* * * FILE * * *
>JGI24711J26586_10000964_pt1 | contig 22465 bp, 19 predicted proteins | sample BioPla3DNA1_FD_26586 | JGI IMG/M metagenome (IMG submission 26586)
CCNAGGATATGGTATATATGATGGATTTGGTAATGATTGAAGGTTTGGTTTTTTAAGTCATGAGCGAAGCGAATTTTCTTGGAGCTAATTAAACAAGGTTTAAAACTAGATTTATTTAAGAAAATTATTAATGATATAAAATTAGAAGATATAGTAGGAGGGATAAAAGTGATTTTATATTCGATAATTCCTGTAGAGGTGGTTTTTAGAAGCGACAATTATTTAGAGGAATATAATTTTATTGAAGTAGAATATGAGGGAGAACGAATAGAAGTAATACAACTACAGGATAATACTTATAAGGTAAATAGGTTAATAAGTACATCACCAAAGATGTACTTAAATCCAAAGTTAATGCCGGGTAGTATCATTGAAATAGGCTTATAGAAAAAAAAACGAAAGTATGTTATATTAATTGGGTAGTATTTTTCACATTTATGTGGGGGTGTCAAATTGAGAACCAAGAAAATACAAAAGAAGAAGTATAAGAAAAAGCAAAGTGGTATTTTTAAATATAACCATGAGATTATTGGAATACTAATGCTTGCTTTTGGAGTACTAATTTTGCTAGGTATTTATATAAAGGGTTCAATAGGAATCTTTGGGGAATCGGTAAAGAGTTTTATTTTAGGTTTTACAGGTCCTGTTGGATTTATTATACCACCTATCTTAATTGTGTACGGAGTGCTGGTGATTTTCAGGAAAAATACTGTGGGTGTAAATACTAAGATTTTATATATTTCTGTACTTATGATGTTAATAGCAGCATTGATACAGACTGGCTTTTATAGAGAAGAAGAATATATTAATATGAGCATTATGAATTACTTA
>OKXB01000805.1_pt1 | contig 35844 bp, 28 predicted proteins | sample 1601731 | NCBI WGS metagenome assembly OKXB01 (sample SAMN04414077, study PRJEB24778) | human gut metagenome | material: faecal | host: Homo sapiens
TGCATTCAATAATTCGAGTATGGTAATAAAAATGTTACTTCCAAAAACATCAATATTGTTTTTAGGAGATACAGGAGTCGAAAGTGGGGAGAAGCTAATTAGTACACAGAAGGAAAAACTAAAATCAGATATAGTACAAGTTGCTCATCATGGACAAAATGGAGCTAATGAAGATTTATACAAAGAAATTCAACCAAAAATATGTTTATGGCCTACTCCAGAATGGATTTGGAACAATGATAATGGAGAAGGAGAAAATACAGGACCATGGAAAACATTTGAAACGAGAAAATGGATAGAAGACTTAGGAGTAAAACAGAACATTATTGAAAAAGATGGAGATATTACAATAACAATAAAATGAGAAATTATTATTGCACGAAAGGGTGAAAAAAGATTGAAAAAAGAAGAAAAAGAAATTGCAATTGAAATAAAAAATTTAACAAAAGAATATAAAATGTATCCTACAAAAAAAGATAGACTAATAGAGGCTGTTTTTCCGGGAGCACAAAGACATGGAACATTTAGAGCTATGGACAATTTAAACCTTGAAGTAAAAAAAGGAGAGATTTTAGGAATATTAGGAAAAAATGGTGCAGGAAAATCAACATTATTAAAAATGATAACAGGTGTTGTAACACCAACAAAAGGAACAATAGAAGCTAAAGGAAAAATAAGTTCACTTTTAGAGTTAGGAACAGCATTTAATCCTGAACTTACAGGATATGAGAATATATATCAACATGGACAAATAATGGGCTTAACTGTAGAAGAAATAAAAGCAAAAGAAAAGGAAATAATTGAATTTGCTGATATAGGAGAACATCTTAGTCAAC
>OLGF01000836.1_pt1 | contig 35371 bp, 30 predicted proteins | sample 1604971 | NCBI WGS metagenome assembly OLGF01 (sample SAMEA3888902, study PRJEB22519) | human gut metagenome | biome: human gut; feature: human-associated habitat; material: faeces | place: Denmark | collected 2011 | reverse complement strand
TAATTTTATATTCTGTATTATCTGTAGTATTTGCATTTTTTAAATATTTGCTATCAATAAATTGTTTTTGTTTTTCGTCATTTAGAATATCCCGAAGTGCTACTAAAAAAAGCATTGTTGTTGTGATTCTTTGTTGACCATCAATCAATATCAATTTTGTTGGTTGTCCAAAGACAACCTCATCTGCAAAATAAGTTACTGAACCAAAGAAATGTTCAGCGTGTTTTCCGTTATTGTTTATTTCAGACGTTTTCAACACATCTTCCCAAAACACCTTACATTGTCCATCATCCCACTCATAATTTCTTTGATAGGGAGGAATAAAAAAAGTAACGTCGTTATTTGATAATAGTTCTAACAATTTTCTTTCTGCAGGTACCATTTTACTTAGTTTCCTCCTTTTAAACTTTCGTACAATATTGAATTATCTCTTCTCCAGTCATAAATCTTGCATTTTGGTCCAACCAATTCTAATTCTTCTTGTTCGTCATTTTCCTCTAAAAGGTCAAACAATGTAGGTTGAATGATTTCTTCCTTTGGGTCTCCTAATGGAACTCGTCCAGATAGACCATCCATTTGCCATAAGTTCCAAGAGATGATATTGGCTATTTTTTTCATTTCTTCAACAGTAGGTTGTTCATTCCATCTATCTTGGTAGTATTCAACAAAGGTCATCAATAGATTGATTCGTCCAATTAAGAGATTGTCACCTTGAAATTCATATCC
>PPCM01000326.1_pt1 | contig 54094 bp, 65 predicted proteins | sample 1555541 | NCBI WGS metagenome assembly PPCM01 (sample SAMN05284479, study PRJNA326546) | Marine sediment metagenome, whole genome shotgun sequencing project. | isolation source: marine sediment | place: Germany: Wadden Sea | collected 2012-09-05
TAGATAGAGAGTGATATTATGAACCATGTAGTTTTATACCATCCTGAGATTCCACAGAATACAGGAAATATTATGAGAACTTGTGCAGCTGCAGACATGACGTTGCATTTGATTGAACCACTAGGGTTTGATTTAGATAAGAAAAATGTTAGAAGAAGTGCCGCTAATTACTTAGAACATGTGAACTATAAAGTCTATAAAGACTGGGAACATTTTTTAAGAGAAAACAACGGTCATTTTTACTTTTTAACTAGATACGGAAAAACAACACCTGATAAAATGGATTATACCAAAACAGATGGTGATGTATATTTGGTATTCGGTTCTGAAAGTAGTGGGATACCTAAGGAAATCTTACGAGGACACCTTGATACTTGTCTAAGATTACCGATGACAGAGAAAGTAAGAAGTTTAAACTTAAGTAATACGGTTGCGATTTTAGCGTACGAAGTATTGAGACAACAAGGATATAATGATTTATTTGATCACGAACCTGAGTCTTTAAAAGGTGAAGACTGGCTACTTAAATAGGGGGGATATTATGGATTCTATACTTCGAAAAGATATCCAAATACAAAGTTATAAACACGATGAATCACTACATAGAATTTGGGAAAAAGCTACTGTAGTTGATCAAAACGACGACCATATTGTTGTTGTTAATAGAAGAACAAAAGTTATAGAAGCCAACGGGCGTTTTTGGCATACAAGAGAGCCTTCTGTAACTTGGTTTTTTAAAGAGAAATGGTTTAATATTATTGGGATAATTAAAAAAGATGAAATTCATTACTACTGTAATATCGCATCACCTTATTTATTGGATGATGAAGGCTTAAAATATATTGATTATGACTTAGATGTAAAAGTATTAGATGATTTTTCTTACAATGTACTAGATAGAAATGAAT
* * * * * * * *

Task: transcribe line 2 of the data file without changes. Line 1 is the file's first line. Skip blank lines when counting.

CCNAGGATATGGTATATATGATGGATTTGGTAATGATTGAAGGTTTGGTTTTTTAAGTCATGAGCGAAGCGAATTTTCTTGGAGCTAATTAAACAAGGTTTAAAACTAGATTTATTTAAGAAAATTATTAATGATATAAAATTAGAAGATATAGTAGGAGGGATAAAAGTGATTTTATATTCGATAATTCCTGTAGAGGTGGTTTTTAGAAGCGACAATTATTTAGAGGAATATAATTTTATTGAAGTAGAATATGAGGGAGAACGAATAGAAGTAATACAACTACAGGATAATACTTATAAGGTAAATAGGTTAATAAGTACATCACCAAAGATGTACTTAAATCCAAAGTTAATGCCGGGTAGTATCATTGAAATAGGCTTATAGAAAAAAAAACGAAAGTATGTTATATTAATTGGGTAGTATTTTTCACATTTATGTGGGGGTGTCAAATTGAGAACCAAGAAAATACAAAAGAAGAAGTATAAGAAAAAGCAAAGTGGTATTTTTAAATATAACCATGAGATTATTGGAATACTAATGCTTGCTTTTGGAGTACTAATTTTGCTAGGTATTTATATAAAGGGTTCAATAGGAATCTTTGGGGAATCGGTAAAGAGTTTTATTTTAGGTTTTACAGGTCCTGTTGGATTTATTATACCACCTATCTTAATTGTGTACGGAGTGCTGGTGATTTTCAGGAAAAATACTGTGGGTGTAAATACTAAGATTTTATATATTTCTGTACTTATGATGTTAATAGCAGCATTGATACAGACTGGCTTTTATAGAGAAGAAGAATATATTAATATGAGCATTATGAATTACTTA